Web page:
The Soils for Life Team

(2) United Nations Environment Program, 2012, UNEP Year Book 2012: Emerging issues in our global environment, www.unep.org/yearbook/2012
(3) Pimentel, D., 2006, ‘Soil erosion: A food and environmental threat.’ Environment Development and Sustainability, 8, pp119-137
(4) Marler, J.B., and Wallin, J.R., 2006, Human Health, the Nutritional Quality of Harvested Food and Sustainable Farming Systems, Nutritional Security Institute,www.nutritionsecurity.org/PDF/NSI_White%20Paper_Web.pdf , p1

Soils for Life,


Together in a natural system, soil, water and vegetation – supported by a constant flow of solar energy – provide a regenerative cycle.

Improving landscape management practices can help to restore these natural systems, through which we can maximise water use efficiency, improve soil health, nutrient cycling and biodiversity of vegetation.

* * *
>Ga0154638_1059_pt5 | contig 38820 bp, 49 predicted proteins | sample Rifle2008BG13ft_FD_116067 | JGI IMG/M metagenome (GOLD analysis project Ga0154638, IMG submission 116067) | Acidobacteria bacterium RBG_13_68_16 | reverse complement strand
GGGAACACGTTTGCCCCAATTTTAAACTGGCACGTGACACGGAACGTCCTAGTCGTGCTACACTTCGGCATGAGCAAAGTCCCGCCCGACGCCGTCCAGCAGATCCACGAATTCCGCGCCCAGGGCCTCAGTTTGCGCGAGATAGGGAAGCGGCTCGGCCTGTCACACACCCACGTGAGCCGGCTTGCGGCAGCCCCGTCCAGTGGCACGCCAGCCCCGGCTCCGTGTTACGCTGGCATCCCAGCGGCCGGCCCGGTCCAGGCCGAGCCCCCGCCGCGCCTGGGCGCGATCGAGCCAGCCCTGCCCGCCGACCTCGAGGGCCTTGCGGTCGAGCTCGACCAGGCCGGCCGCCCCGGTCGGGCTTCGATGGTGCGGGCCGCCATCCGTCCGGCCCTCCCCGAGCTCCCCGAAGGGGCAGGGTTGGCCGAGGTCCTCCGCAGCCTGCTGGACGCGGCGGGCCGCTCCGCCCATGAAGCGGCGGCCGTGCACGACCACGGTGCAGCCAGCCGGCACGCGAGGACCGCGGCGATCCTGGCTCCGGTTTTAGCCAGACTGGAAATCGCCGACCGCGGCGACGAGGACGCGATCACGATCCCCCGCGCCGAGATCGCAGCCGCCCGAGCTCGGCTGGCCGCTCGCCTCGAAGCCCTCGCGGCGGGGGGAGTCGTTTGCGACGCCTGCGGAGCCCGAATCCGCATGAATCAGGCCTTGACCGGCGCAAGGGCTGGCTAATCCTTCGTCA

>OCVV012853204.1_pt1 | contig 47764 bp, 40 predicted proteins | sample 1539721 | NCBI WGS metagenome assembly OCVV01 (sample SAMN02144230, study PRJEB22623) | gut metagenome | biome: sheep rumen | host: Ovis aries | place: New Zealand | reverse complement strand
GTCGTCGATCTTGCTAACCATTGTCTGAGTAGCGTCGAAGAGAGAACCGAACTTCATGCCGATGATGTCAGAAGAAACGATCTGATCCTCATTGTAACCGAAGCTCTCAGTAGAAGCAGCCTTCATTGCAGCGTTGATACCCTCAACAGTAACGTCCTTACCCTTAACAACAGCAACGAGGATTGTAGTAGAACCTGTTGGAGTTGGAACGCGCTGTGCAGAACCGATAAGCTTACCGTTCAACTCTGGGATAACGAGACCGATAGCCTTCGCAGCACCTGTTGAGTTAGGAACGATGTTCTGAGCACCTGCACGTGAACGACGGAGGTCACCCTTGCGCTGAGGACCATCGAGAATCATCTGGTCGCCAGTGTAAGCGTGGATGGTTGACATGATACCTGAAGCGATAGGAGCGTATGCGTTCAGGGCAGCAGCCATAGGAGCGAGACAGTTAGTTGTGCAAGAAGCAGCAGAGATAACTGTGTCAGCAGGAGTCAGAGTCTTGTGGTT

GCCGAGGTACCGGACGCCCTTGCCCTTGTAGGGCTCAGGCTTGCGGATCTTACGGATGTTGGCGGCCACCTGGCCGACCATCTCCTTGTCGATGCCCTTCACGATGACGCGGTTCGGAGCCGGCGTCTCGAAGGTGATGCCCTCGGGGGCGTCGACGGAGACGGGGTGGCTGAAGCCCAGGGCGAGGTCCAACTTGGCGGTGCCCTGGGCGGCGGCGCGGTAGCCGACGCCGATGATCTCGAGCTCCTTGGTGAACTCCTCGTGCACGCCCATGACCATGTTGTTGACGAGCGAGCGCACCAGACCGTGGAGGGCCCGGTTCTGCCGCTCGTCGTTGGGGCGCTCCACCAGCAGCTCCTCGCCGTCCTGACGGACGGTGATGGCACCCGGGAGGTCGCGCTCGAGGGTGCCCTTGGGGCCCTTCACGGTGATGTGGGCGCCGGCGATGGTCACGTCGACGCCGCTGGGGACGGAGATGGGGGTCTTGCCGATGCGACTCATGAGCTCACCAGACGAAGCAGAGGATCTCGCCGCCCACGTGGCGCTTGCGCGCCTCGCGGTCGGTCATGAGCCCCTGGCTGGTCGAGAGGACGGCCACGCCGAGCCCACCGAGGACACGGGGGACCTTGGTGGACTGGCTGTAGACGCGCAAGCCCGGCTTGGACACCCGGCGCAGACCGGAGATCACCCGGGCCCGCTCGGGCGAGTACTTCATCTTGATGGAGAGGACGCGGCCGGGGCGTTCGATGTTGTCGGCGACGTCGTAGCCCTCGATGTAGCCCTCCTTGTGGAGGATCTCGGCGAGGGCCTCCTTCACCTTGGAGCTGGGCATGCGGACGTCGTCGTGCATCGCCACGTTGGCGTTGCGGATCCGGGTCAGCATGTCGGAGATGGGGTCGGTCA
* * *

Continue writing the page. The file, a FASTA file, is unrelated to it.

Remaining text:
In simple terms, a properly structured soil, with good levels of soil organic carbon, allows greater infiltration and retention of rainfall. Every gram of carbon in the soil can retain up to eight grams of water. By improving soil structure – particularly soil carbon levels – through increasing organic matter in the soil, we can more effectively capture and retain any rain that falls, making it available to plants for longer.

Increased moisture in the soil helps to maintain a healthy biodiversity of vegetative ground cover. This in turn produces more organic matter (roots, leaf litter, etc.) which break down and continue to improve the soil structure, and enhance the ability to capture water. A healthy soil biology, comprising millions of micro-organisms, is also essential in this cycle to help convert and recycle nutrients.

If properly supported, this regenerative cycle can continue to sustain and improve the natural resource base, and therefore landscape resilience and productivity – and enable us to support ongoing agricultural food and fibre production.